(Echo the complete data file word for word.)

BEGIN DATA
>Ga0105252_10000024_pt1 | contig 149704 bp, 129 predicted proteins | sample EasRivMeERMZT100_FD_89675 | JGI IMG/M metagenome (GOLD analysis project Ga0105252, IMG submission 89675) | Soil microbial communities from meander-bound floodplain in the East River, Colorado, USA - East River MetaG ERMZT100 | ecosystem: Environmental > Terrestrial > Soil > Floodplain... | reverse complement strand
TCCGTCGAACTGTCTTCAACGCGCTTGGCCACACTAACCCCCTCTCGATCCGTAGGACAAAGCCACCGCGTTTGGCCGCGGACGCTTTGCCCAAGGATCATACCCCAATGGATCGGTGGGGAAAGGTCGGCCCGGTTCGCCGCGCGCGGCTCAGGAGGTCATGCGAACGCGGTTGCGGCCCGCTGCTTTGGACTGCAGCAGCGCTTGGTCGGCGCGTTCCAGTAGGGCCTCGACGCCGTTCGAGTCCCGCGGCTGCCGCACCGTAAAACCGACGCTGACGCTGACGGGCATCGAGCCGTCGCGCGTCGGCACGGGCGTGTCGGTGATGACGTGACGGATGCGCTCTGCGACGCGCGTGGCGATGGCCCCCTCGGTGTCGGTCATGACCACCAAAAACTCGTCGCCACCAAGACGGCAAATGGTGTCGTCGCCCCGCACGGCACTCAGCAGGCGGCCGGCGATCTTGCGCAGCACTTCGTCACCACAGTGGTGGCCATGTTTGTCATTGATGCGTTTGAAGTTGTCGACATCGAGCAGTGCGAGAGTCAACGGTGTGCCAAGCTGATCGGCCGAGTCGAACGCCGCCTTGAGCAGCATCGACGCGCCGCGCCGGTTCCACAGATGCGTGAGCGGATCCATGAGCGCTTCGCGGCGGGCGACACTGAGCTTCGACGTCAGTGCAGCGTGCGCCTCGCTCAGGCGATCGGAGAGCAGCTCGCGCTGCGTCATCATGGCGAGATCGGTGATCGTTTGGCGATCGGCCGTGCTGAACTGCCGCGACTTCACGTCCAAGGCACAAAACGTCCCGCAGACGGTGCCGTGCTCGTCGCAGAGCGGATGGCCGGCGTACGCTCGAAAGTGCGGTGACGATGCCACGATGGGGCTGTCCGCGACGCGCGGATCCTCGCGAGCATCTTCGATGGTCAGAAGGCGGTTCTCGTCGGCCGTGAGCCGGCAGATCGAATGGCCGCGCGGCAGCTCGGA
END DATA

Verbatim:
>Ga0105252_10000024_pt1 | contig 149704 bp, 129 predicted proteins | sample EasRivMeERMZT100_FD_89675 | JGI IMG/M metagenome (GOLD analysis project Ga0105252, IMG submission 89675) | Soil microbial communities from meander-bound floodplain in the East River, Colorado, USA - East River MetaG ERMZT100 | ecosystem: Environmental > Terrestrial > Soil > Floodplain... | reverse complement strand
TCCGTCGAACTGTCTTCAACGCGCTTGGCCACACTAACCCCCTCTCGATCCGTAGGACAAAGCCACCGCGTTTGGCCGCGGACGCTTTGCCCAAGGATCATACCCCAATGGATCGGTGGGGAAAGGTCGGCCCGGTTCGCCGCGCGCGGCTCAGGAGGTCATGCGAACGCGGTTGCGGCCCGCTGCTTTGGACTGCAGCAGCGCTTGGTCGGCGCGTTCCAGTAGGGCCTCGACGCCGTTCGAGTCCCGCGGCTGCCGCACCGTAAAACCGACGCTGACGCTGACGGGCATCGAGCCGTCGCGCGTCGGCACGGGCGTGTCGGTGATGACGTGACGGATGCGCTCTGCGACGCGCGTGGCGATGGCCCCCTCGGTGTCGGTCATGACCACCAAAAACTCGTCGCCACCAAGACGGCAAATGGTGTCGTCGCCCCGCACGGCACTCAGCAGGCGGCCGGCGATCTTGCGCAGCACTTCGTCACCACAGTGGTGGCCATGTTTGTCATTGATGCGTTTGAAGTTGTCGACATCGAGCAGTGCGAGAGTCAACGGTGTGCCAAGCTGATCGGCCGAGTCGAACGCCGCCTTGAGCAGCATCGACGCGCCGCGCCGGTTCCACAGATGCGTGAGCGGATCCATGAGCGCTTCGCGGCGGGCGACACTGAGCTTCGACGTCAGTGCAGCGTGCGCCTCGCTCAGGCGATCGGAGAGCAGCTCGCGCTGCGTCATCATGGCGAGATCGGTGATCGTTTGGCGATCGGCCGTGCTGAACTGCCGCGACTTCACGTCCAAGGCACAAAACGTCCCGCAGACGGTGCCGTGCTCGTCGCAGAGCGGATGGCCGGCGTACGCTCGAAAGTGCGGTGACGATGCCACGATGGGGCTGTCCGCGACGCGCGGATCCTCGCGAGCATCTTCGATGGTCAGAAGGCGGTTCTCGTCGGCCGTGAGCCGGCAGATCGAATGGCCGCGCGGCAGCTCGGA